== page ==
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Posted by: student | 2010-05-31

studies

Hi CS

This is purely an academic question. Busy doing a psychology major through UNISA. In Personality Theories we covered Freud, Maslow, Rogers, Frankl, the social cognitive theorists and the African perspective. But they seemed to leave out NB ones like Jung and Erikson. Do you think this is up to standard?

Regards student

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Our expert says:
Expert ImageCyberShrink

Interesting to hear who they still teach about. Rogers was a good friend to me, and Frankl also a pleasant friend. I only met Anna Freud, the daughter, and just once heard Maslow speak. Sounds like a pretty good line-up thus far ! Freud is important to get to grips with because he and his followers so drastically change how people though about mental life. Rogers was one of the warmest and most human beings I ever met, and brought that element centrally into his useful methods. Frankl made meaningfulness central, an element that was often overlooked earlier on ( especially by those Freudians to whom everything tended to be assumed to actually mean something else ).

Jung (in my opinion) was a blind alley - interesting, but not useful. Erikson one should know about, and for years was thrust down the throats of all psych students, though I have yet to find his theories actually useful in practice.

It depends on what you mean by "left out" - the sort of figures you mention are worth studying in some detail, but the others, and more, ought to be at least briefly dealt with and understood, is one is aiming at producing literate psychs.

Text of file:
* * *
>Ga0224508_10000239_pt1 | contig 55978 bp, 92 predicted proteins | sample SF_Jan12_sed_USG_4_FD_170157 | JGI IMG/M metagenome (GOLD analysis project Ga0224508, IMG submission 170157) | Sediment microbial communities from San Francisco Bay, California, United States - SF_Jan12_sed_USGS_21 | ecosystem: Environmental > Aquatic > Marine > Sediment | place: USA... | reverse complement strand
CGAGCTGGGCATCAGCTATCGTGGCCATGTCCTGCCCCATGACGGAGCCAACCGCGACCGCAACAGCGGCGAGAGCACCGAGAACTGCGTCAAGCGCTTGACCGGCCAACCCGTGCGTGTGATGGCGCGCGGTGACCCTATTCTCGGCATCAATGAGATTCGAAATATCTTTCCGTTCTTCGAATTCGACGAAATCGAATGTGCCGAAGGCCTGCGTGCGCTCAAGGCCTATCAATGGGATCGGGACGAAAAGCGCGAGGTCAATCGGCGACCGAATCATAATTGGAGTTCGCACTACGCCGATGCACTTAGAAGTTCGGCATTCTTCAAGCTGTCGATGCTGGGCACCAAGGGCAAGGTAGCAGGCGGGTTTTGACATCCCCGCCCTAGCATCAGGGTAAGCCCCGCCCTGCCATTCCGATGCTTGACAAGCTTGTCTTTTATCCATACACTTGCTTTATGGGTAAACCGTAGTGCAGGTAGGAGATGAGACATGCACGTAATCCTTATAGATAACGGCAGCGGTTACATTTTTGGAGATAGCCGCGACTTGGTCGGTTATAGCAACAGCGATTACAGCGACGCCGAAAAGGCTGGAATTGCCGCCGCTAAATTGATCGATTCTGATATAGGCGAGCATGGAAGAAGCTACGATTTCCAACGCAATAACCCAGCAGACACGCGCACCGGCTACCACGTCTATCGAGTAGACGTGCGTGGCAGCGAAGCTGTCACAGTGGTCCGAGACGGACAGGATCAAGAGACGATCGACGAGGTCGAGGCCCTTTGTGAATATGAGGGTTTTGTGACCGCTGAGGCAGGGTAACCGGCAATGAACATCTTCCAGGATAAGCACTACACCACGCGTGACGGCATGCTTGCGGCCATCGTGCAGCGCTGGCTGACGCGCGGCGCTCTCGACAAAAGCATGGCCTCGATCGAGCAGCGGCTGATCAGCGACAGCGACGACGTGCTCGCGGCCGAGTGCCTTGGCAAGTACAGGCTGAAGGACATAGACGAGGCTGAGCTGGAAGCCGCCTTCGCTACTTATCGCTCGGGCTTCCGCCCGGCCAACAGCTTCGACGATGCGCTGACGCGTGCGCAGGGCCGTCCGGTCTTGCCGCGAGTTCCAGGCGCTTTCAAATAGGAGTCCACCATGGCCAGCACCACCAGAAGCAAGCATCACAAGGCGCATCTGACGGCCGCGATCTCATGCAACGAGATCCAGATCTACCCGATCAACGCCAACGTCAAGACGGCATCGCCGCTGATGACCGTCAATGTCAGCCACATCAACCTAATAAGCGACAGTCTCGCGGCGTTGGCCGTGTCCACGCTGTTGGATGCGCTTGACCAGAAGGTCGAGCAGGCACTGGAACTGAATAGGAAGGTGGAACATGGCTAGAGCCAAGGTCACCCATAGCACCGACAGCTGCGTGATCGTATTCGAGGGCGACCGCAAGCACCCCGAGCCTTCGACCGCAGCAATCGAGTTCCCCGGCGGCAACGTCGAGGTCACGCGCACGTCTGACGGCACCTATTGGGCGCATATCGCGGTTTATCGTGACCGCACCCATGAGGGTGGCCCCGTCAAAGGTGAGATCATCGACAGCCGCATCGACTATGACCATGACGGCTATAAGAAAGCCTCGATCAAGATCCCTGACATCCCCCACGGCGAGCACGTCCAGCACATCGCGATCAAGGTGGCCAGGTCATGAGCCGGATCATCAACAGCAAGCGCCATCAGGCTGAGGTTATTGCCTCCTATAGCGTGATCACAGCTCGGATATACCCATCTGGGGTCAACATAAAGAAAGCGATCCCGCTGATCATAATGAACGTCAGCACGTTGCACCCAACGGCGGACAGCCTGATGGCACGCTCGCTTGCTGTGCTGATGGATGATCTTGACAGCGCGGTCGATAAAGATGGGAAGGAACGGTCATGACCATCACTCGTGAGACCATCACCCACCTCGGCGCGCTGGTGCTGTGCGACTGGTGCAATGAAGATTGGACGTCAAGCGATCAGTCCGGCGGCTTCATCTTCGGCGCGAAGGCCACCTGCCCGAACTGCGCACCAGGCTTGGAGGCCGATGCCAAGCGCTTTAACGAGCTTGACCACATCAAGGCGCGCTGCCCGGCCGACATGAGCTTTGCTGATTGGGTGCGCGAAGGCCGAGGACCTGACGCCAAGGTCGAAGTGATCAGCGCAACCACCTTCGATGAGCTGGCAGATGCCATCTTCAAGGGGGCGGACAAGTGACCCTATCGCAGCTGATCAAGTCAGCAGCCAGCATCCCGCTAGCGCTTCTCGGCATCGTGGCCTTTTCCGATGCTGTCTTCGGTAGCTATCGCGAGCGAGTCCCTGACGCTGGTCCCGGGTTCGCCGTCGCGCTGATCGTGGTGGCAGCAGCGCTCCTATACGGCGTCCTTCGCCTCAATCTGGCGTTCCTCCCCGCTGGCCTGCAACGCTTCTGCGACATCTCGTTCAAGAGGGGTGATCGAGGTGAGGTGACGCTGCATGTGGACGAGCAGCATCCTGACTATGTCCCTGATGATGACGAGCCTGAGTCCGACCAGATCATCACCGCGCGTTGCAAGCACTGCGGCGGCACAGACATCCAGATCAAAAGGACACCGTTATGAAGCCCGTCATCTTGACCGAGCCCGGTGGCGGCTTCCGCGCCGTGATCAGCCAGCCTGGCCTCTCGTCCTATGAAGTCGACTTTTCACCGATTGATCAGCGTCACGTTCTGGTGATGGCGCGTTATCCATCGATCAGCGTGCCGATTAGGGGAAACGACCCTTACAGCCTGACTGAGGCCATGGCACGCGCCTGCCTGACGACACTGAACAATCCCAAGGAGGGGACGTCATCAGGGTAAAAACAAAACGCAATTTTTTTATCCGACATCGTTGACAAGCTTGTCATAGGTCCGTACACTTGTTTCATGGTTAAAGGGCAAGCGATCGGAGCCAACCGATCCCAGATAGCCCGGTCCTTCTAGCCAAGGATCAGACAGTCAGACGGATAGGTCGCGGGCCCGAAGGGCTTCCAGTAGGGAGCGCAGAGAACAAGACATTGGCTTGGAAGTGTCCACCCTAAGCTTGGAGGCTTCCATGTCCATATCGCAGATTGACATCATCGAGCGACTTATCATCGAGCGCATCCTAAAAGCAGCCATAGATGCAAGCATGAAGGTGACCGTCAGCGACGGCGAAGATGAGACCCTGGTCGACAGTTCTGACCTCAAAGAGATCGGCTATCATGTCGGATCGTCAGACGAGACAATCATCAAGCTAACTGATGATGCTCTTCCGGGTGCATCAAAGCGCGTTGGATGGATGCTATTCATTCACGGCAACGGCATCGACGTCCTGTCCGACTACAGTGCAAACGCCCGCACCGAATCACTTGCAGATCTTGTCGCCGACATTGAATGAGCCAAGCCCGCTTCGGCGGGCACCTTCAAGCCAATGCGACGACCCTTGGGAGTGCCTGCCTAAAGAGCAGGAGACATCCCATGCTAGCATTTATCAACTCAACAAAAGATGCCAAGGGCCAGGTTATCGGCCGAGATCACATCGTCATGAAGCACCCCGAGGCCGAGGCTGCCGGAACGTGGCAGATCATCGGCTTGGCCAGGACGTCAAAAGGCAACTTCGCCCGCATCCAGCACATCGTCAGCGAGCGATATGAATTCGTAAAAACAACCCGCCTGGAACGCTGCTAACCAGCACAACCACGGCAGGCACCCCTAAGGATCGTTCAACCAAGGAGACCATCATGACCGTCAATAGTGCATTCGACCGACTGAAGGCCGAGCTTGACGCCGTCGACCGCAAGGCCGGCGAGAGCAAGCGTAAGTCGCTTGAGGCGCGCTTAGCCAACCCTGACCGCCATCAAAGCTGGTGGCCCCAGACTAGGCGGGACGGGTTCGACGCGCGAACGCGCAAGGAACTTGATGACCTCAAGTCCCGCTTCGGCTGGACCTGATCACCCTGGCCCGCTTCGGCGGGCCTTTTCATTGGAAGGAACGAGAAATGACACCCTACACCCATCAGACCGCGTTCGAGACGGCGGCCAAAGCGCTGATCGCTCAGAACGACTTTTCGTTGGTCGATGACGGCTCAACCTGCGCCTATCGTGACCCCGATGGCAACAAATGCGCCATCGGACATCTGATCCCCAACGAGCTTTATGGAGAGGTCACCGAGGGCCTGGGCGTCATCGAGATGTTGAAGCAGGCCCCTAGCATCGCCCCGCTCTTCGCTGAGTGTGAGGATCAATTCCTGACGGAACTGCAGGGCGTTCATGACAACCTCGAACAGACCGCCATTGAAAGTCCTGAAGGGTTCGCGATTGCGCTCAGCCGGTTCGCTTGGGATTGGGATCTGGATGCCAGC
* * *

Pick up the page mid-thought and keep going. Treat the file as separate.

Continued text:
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Our users say:
Posted by: cybershrink | 2010-05-31

Interesting to hear who they still teach about. Rogers was a good friend to me, and Frankl also a pleasant friend. I only met Anna Freud, the daughter, and just once heard Maslow speak. Sounds like a pretty good line-up thus far ! Freud is important to get to grips with because he and his followers so drastically change how people though about mental life. Rogers was one of the warmest and most human beings I ever met, and brought that element centrally into his useful methods. Frankl made meaningfulness central, an element that was often overlooked earlier on ( especially by those Freudians to whom everything tended to be assumed to actually mean something else ).

Jung (in my opinion) was a blind alley - interesting, but not useful. Erikson one should know about, and for years was thrust down the throats of all psych students, though I have yet to find his theories actually useful in practice.

It depends on what you mean by "left out" - the sort of figures you mention are worth studying in some detail, but the others, and more, ought to be at least briefly dealt with and understood, is one is aiming at producing literate psychs.

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